The present study demonstrated that LIF increased tyrosine and serine phosphorylation of numerous mESC proteins. Total phosphorylation levels of a number of proteins following LIF treatment were analyzed; 15 proteins were phosphorylated and 33 were dephosphorylated. The most significantly phosphorylated protein following LIF treatment was nuclear autoantigenic sperm protein (NASP; Table II). This histone H1 binding protein transports histones into the nuclei of dividing cells (24). NASP is phosphorylated following DNA damage (25), and its increased phosphorylation following LIF treatment may be associated with DNA repair during mESC proliferation. There were two spots for NASP protein on the 2-D electrophoresis gel with the same molecular weight (138 kDa) and slightly different PI values (4.5 and 4.4), which differed from those reported in the NCBI database (84 kDa and 4.4). The phosphorylation of one spot was increased and the other was decreased by LIF stimulation. This suggested that different forms of NASP are differentially phosphorylated in response to LIF stimulation.

The second most significantly phosphorylated protein following LIF treatment was asparagine synthetase (AS). AS is a housekeeping enzyme that produces asparagine from aspartate and glutamine. In the majority of cells, AS regulates its activity in response to environmental asparagine levels (26). However, certain tumor cells have little or no AS activity and are reliant on exogenous asparagine (27). Therefore, tumor cells can be selectively killed by asparaginases. This approach has been exploited in the treatment of certain types of cancer, such as childhood acute lymphoblastic leukemia (28). To the best of our knowledge, whether AS is regulated by phosphorylation has not been reported.

Nucleolin (NUCL) is a multifunctional RNA binding protein involved in numerous cellular processes such as chromatin remodeling, ribosomal RNA synthesis, mRNA processing, ribosome assembly and nucleo-cytoplasmic transport (29). It has been demonstrated that NUCL serves an essential role in maintaining the self-renewal ability of ESCs due to its role in regulating cell cycle progression, proliferation and apoptosis prevention (30). The RNA-binding activity of NUCL is affected by phosphorylation (30). We found that different forms of NUCL are differentially phosphorylated in response to LIF stimulation.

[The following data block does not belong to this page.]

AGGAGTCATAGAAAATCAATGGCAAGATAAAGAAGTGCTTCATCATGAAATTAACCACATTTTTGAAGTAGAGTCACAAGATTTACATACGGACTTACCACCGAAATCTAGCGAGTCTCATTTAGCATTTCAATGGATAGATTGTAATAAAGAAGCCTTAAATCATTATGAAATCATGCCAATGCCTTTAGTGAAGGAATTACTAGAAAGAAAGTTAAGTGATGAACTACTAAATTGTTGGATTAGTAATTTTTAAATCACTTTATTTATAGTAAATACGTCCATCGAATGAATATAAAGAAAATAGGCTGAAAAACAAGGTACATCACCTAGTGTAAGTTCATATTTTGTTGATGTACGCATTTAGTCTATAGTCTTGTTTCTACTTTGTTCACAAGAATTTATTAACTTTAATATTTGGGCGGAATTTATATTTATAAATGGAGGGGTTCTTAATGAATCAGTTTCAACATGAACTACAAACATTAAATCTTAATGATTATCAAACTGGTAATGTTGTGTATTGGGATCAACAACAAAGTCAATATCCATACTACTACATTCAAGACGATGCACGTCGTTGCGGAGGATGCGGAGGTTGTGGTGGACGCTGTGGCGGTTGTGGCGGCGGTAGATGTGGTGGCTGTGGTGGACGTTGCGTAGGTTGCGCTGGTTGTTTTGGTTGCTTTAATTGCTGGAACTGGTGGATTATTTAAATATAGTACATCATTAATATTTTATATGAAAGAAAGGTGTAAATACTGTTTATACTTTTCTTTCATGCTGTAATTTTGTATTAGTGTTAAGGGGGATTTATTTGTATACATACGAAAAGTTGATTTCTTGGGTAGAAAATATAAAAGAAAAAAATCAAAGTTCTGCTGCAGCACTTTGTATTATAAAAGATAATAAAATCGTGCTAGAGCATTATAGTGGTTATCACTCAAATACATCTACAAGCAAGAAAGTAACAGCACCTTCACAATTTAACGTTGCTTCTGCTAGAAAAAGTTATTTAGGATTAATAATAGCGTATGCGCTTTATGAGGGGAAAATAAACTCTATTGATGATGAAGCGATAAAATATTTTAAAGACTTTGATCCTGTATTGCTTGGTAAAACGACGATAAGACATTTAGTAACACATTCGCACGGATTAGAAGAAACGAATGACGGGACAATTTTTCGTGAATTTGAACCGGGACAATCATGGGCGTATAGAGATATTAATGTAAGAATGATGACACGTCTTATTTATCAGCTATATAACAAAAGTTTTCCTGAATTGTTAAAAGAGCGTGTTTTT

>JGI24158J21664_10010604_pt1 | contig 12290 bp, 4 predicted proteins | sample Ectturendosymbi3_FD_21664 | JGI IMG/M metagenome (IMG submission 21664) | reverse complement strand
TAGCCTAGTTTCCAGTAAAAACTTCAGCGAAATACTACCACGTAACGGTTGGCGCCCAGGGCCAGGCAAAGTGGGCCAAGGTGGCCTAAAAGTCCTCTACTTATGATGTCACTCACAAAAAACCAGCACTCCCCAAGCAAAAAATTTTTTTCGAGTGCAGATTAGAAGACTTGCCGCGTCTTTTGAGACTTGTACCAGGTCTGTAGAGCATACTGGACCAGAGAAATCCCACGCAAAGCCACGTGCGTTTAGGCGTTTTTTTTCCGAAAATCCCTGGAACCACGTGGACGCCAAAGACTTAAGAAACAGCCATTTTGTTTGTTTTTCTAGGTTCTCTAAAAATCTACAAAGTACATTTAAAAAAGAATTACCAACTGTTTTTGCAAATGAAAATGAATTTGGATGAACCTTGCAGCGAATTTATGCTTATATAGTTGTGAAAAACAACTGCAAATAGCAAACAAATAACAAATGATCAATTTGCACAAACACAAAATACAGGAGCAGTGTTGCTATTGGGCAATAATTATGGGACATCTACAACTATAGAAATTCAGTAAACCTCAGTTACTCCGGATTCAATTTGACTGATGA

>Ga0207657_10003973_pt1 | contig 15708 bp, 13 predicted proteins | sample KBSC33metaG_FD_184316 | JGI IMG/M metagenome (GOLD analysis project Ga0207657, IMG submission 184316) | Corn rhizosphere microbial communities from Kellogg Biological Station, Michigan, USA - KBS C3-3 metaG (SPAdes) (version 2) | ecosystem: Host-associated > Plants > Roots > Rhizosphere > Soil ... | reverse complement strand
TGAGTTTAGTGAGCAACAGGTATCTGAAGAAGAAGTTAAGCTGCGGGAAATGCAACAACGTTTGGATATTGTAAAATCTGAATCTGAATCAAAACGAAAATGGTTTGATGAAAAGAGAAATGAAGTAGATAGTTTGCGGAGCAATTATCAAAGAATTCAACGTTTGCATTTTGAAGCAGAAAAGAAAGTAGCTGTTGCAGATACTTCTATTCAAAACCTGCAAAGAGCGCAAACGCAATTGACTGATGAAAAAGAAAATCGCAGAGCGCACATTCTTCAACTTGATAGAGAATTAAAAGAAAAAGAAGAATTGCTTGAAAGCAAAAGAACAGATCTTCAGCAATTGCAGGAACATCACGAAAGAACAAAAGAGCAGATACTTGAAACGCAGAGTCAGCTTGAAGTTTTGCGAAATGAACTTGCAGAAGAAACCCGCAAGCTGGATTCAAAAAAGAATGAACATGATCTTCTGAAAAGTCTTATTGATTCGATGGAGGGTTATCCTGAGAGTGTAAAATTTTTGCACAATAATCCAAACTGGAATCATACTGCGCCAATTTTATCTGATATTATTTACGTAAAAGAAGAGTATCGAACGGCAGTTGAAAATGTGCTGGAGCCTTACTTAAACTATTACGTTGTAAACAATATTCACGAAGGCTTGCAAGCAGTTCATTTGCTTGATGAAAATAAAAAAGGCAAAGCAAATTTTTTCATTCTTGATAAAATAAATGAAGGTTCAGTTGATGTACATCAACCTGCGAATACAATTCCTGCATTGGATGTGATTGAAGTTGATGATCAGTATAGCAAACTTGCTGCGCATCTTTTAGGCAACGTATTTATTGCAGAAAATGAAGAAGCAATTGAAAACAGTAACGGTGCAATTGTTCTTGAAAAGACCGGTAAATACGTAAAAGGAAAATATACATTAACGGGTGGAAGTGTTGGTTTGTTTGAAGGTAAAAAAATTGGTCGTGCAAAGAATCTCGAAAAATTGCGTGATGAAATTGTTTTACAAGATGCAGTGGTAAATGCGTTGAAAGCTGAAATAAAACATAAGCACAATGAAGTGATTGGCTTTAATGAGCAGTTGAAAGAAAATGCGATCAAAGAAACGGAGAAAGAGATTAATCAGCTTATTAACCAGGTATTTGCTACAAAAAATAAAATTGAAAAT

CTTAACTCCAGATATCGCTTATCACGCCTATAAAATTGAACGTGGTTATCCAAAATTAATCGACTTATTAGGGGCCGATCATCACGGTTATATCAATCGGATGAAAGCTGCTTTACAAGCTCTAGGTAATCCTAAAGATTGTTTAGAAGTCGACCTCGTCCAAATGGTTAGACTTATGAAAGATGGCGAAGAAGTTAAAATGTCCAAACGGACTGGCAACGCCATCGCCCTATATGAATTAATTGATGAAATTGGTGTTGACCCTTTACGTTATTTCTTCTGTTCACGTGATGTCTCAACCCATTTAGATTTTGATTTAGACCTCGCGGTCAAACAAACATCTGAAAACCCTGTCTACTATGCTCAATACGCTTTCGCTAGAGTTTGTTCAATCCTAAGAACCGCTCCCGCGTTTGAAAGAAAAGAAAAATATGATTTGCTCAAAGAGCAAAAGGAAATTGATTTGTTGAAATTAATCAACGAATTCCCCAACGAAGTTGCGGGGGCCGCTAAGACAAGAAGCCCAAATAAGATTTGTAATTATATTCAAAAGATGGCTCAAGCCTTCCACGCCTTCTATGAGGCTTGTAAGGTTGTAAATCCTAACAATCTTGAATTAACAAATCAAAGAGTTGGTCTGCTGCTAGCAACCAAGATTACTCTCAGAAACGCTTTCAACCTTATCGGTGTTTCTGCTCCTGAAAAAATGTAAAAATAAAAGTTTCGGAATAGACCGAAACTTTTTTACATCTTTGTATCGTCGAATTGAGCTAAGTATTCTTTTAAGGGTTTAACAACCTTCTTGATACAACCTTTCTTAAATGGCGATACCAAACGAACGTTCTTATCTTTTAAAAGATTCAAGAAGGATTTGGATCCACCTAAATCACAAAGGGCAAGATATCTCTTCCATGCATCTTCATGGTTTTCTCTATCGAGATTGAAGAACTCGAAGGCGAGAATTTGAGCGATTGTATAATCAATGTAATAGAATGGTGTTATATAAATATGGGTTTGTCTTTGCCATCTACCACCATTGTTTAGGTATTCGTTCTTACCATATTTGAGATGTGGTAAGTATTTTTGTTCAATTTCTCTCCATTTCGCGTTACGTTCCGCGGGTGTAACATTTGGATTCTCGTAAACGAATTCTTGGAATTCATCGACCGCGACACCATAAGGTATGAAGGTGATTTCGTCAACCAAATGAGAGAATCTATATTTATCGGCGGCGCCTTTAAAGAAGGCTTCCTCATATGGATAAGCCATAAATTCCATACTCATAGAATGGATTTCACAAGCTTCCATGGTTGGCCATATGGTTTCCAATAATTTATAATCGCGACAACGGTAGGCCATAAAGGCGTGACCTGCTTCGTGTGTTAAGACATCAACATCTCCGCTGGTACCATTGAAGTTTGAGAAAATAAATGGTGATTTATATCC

The most significantly dephosphorylated protein following LIF treatment was the DNA mismatch repair protein MutS homolog 2 (MSH2). MSH2 is commonly associated with hereditary non-polyposis colorectal cancer (31). MSH2 phosphorylation results in increased mismatch binding by the MutS α complex (32). The present study suggested that MSH2 dephosphorylation by LIF might be involved in the response of mESCs to genotoxic stress.

In addition, significantly differentially phosphorylated proteins following LIF treatment were analyzed for enrichment in GO biological processes, molecular functions and cellular components. Differentially phosphorylated proteins were enriched in ‘poly(A) RNA’ and ‘nucleotide binding’, ‘localization to the nucleus’ and ‘extracellular exosomes’ and ‘regulation of mRNA splicing via the spliceosome’. A number of RNA binding proteins are dynamically regulated during reprogramming, suggesting an important role in mESC self-renewal (33). Previous studies have demonstrated that specific alternative splicing events can modulate transcriptional networks involved in pluripotency maintenance vs. differentiation (34,35). These results suggest that the differentially phosphorylated proteins identified in the present study reflect mESC cellular functions.


Not applicable.


The present study was supported by a grant from the National Research Foundation (grant no. 2017M3A9B4065302) funded by the Ministry of Science and ICT in the Republic of Korea.

Availability of data and materials

The datasets used and/or analyzed during the current study are available from the corresponding author on reasonable request.

Authors' contributions

HRS, HKK, SGK, HJL and HYK performed the experiments, collected and analyzed data and interpreted the results. MKH designed the experiments and wrote the manuscript. All authors read and approved the final manuscript.

Ethics approval and consent to participate

Not applicable.

Patient consent for publication

Not applicable.

Competing interests

The authors declare that they have no competing interests.



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Song H, Kim H, Kim S, Lim H, Kim H and Han M: Changes in the phosphorylation of nucleotide metabolism‑associated proteins by leukemia inhibitory factor in mouse embryonic stem cells. Mol Med Rep 23: 431, 2021
Song, H., Kim, H., Kim, S., Lim, H., Kim, H., & Han, M. (2021). Changes in the phosphorylation of nucleotide metabolism‑associated proteins by leukemia inhibitory factor in mouse embryonic stem cells. Molecular Medicine Reports, 23, 431.
Song, H., Kim, H., Kim, S., Lim, H., Kim, H., Han, M."Changes in the phosphorylation of nucleotide metabolism‑associated proteins by leukemia inhibitory factor in mouse embryonic stem cells". Molecular Medicine Reports 23.6 (2021): 431.
Song, H., Kim, H., Kim, S., Lim, H., Kim, H., Han, M."Changes in the phosphorylation of nucleotide metabolism‑associated proteins by leukemia inhibitory factor in mouse embryonic stem cells". Molecular Medicine Reports 23, no. 6 (2021): 431.